fern collection edged with ajuga

fern collection edged with ajuga

During a brief stop at Olde Towne to switch compost buckets, I added some Alliums to a dried bouquet I had started there earlier in the week.  It seemed to me that the Alliums that blow down in the boatyard garden will get a bigger audience in a vase on the Olde Towne counter.

at Olde Towne Café

at Olde Towne Café

We did not linger because we needed to start at our furthest north garden, Marilyn’s.

Marilyn's garden, the usual view

Marilyn’s garden, the usual view

Eventually I hope to do a reprise post of how this view changed over the year.

Next, the Wiegardt Gallery:

Wiegardt Gallery garden

Wiegardt Gallery garden

Japanese anemone, north side Wiegardt garden

Japanese anemone, north side Wiegardt garden

I would not let loose the Japanese anemone in a flower border but it seems to behave all right back here in the shade among the ferns.

Then came the weekly deadheading at the increasingly drought tolerant Oman Builders Supply garden in Ocean Park.  Today was not a day with extra time to stop for a snack at Jack’s Country Store.

OBS garden

OBS garden

Gaura 'Whirling Butterflies' and some late poppies at OBS

Gaura ‘Whirling Butterflies’ and some late poppies at OBS

At Klipsan Beach Cottages we try to spend at least an hour a week grooming the garden.

KBC, looking into the fenced garden

KBC, looking into the fenced garden

some annual colour that Mary added by the pond

some annual colour that Mary added by the pond

Hydrangea 'Izu No Hana'

Hydrangea ‘Izu No Hana’

Look how tall that Eucryphia is!

Look how tall that Eucryphia is!

I needed to talk with Mary about something so went up to the cottage she was cleaning.  The place was unusually empty at mid week and the ocean view decks looked so peaceful.

west facing cottage decks at KBC

west facing cottage decks at KBC

At our next stop, Andersen’s, we weeded the box by the road because car-watchers would for sure be sitting out there during Rod Run, a classic car event that would take over the Peninsula on the upcoming weekend.  The cars cruise all around the Peninsula and car lovers sit and watch.

Pacific Highway and 138th

Pacific Highway and 138th, with staffer Al in the background mowing by the road

My energy was low and I helped myself along with a handful of wake up beans (coffee beans covered in dark chocolate).

The Andersen's poppy field is pretty much poppyless now.

The Andersen’s poppy field is pretty much poppyless now.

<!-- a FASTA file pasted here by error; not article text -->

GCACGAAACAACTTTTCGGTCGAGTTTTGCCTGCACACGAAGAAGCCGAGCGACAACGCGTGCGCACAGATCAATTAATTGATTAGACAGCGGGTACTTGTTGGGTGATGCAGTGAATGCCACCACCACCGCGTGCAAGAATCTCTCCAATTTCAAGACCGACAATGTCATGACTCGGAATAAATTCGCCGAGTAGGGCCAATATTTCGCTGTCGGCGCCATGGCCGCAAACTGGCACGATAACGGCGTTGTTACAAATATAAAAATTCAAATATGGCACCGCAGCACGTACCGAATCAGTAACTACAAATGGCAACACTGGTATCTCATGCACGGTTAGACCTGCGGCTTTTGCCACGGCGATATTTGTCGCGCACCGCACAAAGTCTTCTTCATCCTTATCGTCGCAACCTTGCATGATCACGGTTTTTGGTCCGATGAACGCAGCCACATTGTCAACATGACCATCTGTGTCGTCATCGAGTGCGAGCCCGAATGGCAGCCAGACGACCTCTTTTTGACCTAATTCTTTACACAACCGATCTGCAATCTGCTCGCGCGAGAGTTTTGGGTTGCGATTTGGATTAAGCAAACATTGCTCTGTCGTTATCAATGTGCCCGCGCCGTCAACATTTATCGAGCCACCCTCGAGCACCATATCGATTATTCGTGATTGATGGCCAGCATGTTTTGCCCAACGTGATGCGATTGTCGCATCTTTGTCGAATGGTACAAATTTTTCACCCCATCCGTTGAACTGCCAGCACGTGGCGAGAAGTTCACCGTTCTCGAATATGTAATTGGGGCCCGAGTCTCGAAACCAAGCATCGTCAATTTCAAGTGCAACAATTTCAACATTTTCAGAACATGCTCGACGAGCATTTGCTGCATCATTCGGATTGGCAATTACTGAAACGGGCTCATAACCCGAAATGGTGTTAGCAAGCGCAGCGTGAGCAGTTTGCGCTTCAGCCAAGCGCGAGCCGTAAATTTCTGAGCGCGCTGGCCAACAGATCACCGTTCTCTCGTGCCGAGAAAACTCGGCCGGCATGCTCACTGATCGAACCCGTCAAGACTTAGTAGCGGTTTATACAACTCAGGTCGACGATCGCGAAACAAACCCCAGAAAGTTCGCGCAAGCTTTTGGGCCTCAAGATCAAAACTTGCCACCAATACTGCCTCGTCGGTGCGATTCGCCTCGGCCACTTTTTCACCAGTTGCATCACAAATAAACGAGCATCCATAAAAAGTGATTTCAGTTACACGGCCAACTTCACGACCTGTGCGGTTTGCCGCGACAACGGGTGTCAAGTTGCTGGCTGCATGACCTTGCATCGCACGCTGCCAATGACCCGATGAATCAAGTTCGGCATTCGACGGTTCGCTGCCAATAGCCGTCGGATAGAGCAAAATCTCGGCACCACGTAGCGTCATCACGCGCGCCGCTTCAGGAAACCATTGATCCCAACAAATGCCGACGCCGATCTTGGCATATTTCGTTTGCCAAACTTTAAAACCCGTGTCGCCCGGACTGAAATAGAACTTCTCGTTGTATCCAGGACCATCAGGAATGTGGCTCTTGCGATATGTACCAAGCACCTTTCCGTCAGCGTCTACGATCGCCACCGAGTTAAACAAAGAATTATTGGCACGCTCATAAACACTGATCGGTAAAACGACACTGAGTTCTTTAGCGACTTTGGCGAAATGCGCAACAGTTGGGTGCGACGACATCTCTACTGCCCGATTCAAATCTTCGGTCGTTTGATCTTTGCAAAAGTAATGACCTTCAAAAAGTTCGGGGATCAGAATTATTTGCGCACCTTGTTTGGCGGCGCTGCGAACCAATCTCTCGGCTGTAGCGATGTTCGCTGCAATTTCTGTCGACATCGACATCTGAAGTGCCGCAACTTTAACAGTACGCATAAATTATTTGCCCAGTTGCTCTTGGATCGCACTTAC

At Andersen’s, two great big car-hauling trailers were already parked in which guests had transported  their rods.  (“Trailer Queens”, these cars are called, the ones that are not driven in.)  And a couple of rods rumbled into the park.  (These are classic American cars made prior to a certain year, sometimes souped up for more speed.   I personally prefer a nice British or Italian car but never mind.)

We got back down to Ilwaco and to our weeding at the boatyard.   It’s a long strip and to finish it in time for Slow Drag at the Port, we had to fit it in around other jobs.

Ilwaco boatyard

Ilwaco boatyard

The least attractive part of the garden is a section that the port crew did not entirely clear so I reclaimed it by adding some soil and doing some weeding…oh, a couple of years ago.  It never got a fresh new set of cool plants so once the poppies are done has very little structure.

before and after

before and after…adding good plants will be another improvement project for fall

We worked till dusk again…but remember, we don’t start early in the morning.

sky over the boatyard

sky over the boatyard (with Stipa gigantea)

looking north past the oil tanks

looking north past the oil tanks

and south over Jessie's

and south over Jessie’s

Thursday, September 6, 2013

Morning home garden thought:  I love the big puddle that forms in the Lake Street depression outside our driveway when it rains.  Allan always hopes the city will fill it in.  (I’ve told him to just ask them to, and I think they will.)  But I like the way it gives me a raindrop weather report and its reflective quality for photos of the house!

raindrops in our puddle

raindrops in our puddle from our front window

Thursday:  the big push to make the Port of Ilwaco gardens perfect for the Slow Drag.  By Friday morning we figured (correctly) that flagged ropes would be run down the side of Howerton Street making garden access difficult for weeding.

The Phormiums and the pampas grass that I so wanted to get the port crew to remove from the street garden by Marie Powell’s Gallery looked…okay today.  I might lose my incentive to get this done and be stuck with them for another year!